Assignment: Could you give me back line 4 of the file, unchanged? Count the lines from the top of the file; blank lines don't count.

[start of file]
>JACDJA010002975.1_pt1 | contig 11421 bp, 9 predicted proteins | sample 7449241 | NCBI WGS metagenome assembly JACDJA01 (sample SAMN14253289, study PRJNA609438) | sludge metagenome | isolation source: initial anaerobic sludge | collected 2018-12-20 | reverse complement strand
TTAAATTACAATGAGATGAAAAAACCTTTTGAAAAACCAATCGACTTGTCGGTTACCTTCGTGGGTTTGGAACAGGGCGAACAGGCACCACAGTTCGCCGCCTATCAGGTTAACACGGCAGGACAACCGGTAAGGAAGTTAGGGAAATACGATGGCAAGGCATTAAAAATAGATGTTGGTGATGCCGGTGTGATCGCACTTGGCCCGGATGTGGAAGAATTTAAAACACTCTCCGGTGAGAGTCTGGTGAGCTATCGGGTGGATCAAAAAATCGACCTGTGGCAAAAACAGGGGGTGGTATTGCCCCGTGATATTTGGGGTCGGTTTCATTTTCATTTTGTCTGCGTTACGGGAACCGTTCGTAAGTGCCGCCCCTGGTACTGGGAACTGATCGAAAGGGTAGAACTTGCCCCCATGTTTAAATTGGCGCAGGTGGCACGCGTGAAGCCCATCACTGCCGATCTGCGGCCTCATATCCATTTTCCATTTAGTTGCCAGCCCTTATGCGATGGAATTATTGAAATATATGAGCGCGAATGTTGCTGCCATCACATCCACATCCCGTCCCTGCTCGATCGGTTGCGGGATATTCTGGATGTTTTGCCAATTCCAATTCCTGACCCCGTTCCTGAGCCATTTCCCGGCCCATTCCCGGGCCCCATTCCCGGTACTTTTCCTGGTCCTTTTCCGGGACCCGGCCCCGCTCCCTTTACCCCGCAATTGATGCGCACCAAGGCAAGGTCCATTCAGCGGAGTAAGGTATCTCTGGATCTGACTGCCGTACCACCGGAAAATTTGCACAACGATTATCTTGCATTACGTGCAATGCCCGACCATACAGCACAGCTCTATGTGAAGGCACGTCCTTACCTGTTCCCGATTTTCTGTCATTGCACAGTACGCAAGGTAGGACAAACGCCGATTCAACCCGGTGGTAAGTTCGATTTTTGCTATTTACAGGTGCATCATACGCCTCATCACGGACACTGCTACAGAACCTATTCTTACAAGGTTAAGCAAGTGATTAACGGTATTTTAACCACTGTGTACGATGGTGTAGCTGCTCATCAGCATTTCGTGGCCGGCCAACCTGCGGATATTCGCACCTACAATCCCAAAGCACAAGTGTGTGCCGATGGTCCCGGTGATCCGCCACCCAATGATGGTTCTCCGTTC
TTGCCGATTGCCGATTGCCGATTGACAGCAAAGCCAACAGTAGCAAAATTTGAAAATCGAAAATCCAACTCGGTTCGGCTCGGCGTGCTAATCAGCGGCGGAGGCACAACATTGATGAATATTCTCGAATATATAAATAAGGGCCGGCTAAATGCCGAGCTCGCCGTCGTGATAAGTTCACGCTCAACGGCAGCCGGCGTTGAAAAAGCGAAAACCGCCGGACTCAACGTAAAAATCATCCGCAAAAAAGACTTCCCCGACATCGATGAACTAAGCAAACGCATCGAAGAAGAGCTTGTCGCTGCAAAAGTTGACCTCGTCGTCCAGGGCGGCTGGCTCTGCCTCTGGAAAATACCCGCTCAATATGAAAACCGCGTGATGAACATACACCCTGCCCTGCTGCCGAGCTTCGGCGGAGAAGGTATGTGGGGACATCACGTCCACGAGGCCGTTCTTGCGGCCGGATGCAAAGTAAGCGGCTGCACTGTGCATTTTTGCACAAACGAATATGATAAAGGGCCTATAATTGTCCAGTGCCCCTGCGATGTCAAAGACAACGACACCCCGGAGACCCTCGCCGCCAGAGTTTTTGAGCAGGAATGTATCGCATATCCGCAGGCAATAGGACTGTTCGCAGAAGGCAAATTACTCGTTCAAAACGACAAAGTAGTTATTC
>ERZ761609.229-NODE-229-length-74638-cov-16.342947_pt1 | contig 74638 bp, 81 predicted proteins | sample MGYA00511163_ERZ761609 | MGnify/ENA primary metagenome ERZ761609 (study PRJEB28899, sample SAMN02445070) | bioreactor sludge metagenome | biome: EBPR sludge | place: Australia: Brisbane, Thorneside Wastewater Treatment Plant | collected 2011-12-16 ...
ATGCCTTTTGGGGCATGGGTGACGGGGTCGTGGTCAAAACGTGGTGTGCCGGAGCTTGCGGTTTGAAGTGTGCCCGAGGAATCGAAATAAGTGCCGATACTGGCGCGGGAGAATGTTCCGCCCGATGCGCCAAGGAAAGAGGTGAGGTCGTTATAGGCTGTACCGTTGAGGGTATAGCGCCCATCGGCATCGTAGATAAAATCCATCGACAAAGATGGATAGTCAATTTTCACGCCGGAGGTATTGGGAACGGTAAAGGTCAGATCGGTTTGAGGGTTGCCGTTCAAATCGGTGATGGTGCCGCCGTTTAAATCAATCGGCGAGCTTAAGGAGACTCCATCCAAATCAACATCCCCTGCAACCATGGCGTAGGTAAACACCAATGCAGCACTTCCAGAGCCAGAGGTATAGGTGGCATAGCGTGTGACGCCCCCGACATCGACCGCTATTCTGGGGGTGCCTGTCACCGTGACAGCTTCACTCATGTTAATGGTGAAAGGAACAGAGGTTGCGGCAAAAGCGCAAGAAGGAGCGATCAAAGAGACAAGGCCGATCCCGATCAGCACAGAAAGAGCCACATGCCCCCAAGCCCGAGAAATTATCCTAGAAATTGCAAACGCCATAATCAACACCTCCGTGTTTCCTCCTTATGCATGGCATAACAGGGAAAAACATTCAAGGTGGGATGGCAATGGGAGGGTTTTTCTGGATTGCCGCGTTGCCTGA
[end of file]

>ERZ761609.229-NODE-229-length-74638-cov-16.342947_pt1 | contig 74638 bp, 81 predicted proteins | sample MGYA00511163_ERZ761609 | MGnify/ENA primary metagenome ERZ761609 (study PRJEB28899, sample SAMN02445070) | bioreactor sludge metagenome | biome: EBPR sludge | place: Australia: Brisbane, Thorneside Wastewater Treatment Plant | collected 2011-12-16 ...